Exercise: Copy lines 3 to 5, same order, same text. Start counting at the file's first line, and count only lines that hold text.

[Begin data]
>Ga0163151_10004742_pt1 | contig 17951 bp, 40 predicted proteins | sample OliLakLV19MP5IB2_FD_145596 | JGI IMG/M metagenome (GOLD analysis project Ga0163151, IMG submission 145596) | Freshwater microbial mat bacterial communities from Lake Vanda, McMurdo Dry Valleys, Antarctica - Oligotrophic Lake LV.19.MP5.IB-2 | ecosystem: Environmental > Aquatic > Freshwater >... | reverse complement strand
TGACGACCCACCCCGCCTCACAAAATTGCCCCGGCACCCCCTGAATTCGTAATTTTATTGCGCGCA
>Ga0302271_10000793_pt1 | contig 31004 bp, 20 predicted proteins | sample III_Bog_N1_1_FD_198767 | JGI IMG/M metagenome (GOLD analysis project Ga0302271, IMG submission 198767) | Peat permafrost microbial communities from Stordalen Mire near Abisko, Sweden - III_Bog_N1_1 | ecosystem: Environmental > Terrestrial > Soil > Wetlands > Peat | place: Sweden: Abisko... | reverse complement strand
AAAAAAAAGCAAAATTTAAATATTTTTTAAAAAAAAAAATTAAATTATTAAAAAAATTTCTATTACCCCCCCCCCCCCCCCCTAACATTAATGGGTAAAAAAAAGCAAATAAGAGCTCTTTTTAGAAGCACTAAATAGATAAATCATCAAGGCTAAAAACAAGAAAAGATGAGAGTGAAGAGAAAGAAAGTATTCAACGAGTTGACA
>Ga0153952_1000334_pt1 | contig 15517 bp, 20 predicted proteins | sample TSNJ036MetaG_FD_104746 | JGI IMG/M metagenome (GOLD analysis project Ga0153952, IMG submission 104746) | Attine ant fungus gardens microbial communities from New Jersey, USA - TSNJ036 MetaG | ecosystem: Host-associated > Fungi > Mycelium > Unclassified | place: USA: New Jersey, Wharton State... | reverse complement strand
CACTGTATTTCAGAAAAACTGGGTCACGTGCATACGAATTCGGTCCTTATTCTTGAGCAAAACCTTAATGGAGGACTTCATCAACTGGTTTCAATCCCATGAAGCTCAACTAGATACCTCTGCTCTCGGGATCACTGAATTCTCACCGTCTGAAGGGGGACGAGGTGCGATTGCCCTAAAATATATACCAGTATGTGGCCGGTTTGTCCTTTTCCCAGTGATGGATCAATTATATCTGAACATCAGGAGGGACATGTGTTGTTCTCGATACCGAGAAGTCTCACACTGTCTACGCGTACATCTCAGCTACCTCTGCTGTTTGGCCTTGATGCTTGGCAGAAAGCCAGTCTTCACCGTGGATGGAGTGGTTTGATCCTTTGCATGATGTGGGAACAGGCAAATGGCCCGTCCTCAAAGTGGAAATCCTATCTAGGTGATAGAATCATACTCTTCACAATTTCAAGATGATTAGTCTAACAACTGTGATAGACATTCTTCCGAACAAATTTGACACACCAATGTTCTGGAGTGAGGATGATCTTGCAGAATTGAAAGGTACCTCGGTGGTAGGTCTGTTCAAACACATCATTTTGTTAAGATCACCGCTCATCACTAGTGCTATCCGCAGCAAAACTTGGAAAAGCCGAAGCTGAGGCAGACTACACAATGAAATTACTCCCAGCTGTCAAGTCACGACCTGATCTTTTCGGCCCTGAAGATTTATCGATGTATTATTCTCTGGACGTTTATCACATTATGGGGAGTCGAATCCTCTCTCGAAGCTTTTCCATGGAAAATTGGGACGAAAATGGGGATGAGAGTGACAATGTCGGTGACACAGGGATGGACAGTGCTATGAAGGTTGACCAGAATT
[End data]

>Ga0302271_10000793_pt1 | contig 31004 bp, 20 predicted proteins | sample III_Bog_N1_1_FD_198767 | JGI IMG/M metagenome (GOLD analysis project Ga0302271, IMG submission 198767) | Peat permafrost microbial communities from Stordalen Mire near Abisko, Sweden - III_Bog_N1_1 | ecosystem: Environmental > Terrestrial > Soil > Wetlands > Peat | place: Sweden: Abisko... | reverse complement strand
AAAAAAAAGCAAAATTTAAATATTTTTTAAAAAAAAAAATTAAATTATTAAAAAAATTTCTATTACCCCCCCCCCCCCCCCCTAACATTAATGGGTAAAAAAAAGCAAATAAGAGCTCTTTTTAGAAGCACTAAATAGATAAATCATCAAGGCTAAAAACAAGAAAAGATGAGAGTGAAGAGAAAGAAAGTATTCAACGAGTTGACA
>Ga0153952_1000334_pt1 | contig 15517 bp, 20 predicted proteins | sample TSNJ036MetaG_FD_104746 | JGI IMG/M metagenome (GOLD analysis project Ga0153952, IMG submission 104746) | Attine ant fungus gardens microbial communities from New Jersey, USA - TSNJ036 MetaG | ecosystem: Host-associated > Fungi > Mycelium > Unclassified | place: USA: New Jersey, Wharton State... | reverse complement strand